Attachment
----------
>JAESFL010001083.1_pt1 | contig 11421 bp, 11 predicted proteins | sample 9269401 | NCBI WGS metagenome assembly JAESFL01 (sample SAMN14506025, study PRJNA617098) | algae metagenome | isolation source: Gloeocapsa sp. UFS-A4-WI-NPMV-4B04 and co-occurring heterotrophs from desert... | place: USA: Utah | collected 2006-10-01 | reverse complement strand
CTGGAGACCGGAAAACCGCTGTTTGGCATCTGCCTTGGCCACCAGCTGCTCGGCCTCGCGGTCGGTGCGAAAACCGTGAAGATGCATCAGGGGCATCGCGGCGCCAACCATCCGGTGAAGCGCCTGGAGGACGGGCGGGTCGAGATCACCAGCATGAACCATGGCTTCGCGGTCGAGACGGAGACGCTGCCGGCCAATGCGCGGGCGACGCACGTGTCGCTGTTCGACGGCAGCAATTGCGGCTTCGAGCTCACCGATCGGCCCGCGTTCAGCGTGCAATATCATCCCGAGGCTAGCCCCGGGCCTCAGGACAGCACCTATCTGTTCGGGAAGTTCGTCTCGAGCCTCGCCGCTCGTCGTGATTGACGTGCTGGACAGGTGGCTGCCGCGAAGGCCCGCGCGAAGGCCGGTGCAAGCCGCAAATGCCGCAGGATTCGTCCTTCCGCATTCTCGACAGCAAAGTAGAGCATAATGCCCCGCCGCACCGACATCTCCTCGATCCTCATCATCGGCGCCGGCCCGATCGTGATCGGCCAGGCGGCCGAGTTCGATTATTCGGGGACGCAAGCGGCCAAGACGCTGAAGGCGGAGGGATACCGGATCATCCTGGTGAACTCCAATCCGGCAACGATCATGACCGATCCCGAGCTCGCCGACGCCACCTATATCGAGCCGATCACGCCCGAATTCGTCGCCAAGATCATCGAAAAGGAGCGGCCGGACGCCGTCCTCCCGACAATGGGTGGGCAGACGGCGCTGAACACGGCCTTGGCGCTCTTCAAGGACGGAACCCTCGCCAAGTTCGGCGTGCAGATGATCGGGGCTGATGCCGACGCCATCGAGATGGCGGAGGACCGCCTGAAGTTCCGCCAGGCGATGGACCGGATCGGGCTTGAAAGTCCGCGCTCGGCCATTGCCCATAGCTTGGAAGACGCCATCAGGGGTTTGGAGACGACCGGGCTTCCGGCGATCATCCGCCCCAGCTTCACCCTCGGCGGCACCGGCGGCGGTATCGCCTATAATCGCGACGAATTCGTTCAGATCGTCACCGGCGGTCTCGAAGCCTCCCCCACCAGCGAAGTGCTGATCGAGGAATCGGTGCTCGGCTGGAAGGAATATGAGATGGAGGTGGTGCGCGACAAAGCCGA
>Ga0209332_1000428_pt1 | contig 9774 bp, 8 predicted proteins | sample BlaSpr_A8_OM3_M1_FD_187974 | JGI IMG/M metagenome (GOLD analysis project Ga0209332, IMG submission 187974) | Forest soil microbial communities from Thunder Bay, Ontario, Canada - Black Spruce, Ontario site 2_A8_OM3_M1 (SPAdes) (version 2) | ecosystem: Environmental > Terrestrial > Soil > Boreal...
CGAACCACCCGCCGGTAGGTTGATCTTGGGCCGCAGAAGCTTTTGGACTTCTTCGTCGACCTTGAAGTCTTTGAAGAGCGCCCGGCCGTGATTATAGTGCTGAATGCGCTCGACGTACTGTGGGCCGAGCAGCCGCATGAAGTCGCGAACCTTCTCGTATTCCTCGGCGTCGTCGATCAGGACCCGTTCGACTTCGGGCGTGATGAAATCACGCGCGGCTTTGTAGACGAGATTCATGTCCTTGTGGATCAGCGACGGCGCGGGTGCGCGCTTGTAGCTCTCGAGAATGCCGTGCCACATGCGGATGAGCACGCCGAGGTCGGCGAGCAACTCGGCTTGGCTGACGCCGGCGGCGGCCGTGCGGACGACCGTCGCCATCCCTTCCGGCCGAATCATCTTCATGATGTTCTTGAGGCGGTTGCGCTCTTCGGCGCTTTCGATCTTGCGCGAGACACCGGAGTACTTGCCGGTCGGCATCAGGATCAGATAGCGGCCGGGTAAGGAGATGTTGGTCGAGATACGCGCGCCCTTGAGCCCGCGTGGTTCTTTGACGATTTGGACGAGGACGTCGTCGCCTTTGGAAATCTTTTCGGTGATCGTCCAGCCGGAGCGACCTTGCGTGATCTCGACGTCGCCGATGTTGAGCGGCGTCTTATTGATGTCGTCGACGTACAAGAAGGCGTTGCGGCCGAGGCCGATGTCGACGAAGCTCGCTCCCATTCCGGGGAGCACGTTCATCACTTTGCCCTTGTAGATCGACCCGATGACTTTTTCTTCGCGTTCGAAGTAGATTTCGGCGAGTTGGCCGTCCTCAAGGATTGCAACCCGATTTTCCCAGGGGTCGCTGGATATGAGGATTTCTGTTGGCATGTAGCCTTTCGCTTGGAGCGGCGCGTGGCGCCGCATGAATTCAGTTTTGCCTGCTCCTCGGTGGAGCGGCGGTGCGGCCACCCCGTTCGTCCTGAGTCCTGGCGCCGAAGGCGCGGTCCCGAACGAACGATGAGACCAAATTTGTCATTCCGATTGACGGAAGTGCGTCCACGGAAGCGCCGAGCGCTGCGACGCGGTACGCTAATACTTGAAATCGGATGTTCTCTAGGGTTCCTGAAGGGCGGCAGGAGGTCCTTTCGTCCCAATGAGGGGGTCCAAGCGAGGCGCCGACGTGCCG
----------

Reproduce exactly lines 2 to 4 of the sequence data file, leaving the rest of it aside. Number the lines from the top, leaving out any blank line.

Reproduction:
CTGGAGACCGGAAAACCGCTGTTTGGCATCTGCCTTGGCCACCAGCTGCTCGGCCTCGCGGTCGGTGCGAAAACCGTGAAGATGCATCAGGGGCATCGCGGCGCCAACCATCCGGTGAAGCGCCTGGAGGACGGGCGGGTCGAGATCACCAGCATGAACCATGGCTTCGCGGTCGAGACGGAGACGCTGCCGGCCAATGCGCGGGCGACGCACGTGTCGCTGTTCGACGGCAGCAATTGCGGCTTCGAGCTCACCGATCGGCCCGCGTTCAGCGTGCAATATCATCCCGAGGCTAGCCCCGGGCCTCAGGACAGCACCTATCTGTTCGGGAAGTTCGTCTCGAGCCTCGCCGCTCGTCGTGATTGACGTGCTGGACAGGTGGCTGCCGCGAAGGCCCGCGCGAAGGCCGGTGCAAGCCGCAAATGCCGCAGGATTCGTCCTTCCGCATTCTCGACAGCAAAGTAGAGCATAATGCCCCGCCGCACCGACATCTCCTCGATCCTCATCATCGGCGCCGGCCCGATCGTGATCGGCCAGGCGGCCGAGTTCGATTATTCGGGGACGCAAGCGGCCAAGACGCTGAAGGCGGAGGGATACCGGATCATCCTGGTGAACTCCAATCCGGCAACGATCATGACCGATCCCGAGCTCGCCGACGCCACCTATATCGAGCCGATCACGCCCGAATTCGTCGCCAAGATCATCGAAAAGGAGCGGCCGGACGCCGTCCTCCCGACAATGGGTGGGCAGACGGCGCTGAACACGGCCTTGGCGCTCTTCAAGGACGGAACCCTCGCCAAGTTCGGCGTGCAGATGATCGGGGCTGATGCCGACGCCATCGAGATGGCGGAGGACCGCCTGAAGTTCCGCCAGGCGATGGACCGGATCGGGCTTGAAAGTCCGCGCTCGGCCATTGCCCATAGCTTGGAAGACGCCATCAGGGGTTTGGAGACGACCGGGCTTCCGGCGATCATCCGCCCCAGCTTCACCCTCGGCGGCACCGGCGGCGGTATCGCCTATAATCGCGACGAATTCGTTCAGATCGTCACCGGCGGTCTCGAAGCCTCCCCCACCAGCGAAGTGCTGATCGAGGAATCGGTGCTCGGCTGGAAGGAATATGAGATGGAGGTGGTGCGCGACAAAGCCGA
>Ga0209332_1000428_pt1 | contig 9774 bp, 8 predicted proteins | sample BlaSpr_A8_OM3_M1_FD_187974 | JGI IMG/M metagenome (GOLD analysis project Ga0209332, IMG submission 187974) | Forest soil microbial communities from Thunder Bay, Ontario, Canada - Black Spruce, Ontario site 2_A8_OM3_M1 (SPAdes) (version 2) | ecosystem: Environmental > Terrestrial > Soil > Boreal...
CGAACCACCCGCCGGTAGGTTGATCTTGGGCCGCAGAAGCTTTTGGACTTCTTCGTCGACCTTGAAGTCTTTGAAGAGCGCCCGGCCGTGATTATAGTGCTGAATGCGCTCGACGTACTGTGGGCCGAGCAGCCGCATGAAGTCGCGAACCTTCTCGTATTCCTCGGCGTCGTCGATCAGGACCCGTTCGACTTCGGGCGTGATGAAATCACGCGCGGCTTTGTAGACGAGATTCATGTCCTTGTGGATCAGCGACGGCGCGGGTGCGCGCTTGTAGCTCTCGAGAATGCCGTGCCACATGCGGATGAGCACGCCGAGGTCGGCGAGCAACTCGGCTTGGCTGACGCCGGCGGCGGCCGTGCGGACGACCGTCGCCATCCCTTCCGGCCGAATCATCTTCATGATGTTCTTGAGGCGGTTGCGCTCTTCGGCGCTTTCGATCTTGCGCGAGACACCGGAGTACTTGCCGGTCGGCATCAGGATCAGATAGCGGCCGGGTAAGGAGATGTTGGTCGAGATACGCGCGCCCTTGAGCCCGCGTGGTTCTTTGACGATTTGGACGAGGACGTCGTCGCCTTTGGAAATCTTTTCGGTGATCGTCCAGCCGGAGCGACCTTGCGTGATCTCGACGTCGCCGATGTTGAGCGGCGTCTTATTGATGTCGTCGACGTACAAGAAGGCGTTGCGGCCGAGGCCGATGTCGACGAAGCTCGCTCCCATTCCGGGGAGCACGTTCATCACTTTGCCCTTGTAGATCGACCCGATGACTTTTTCTTCGCGTTCGAAGTAGATTTCGGCGAGTTGGCCGTCCTCAAGGATTGCAACCCGATTTTCCCAGGGGTCGCTGGATATGAGGATTTCTGTTGGCATGTAGCCTTTCGCTTGGAGCGGCGCGTGGCGCCGCATGAATTCAGTTTTGCCTGCTCCTCGGTGGAGCGGCGGTGCGGCCACCCCGTTCGTCCTGAGTCCTGGCGCCGAAGGCGCGGTCCCGAACGAACGATGAGACCAAATTTGTCATTCCGATTGACGGAAGTGCGTCCACGGAAGCGCCGAGCGCTGCGACGCGGTACGCTAATACTTGAAATCGGATGTTCTCTAGGGTTCCTGAAGGGCGGCAGGAGGTCCTTTCGTCCCAATGAGGGGGTCCAAGCGAGGCGCCGACGTGCCG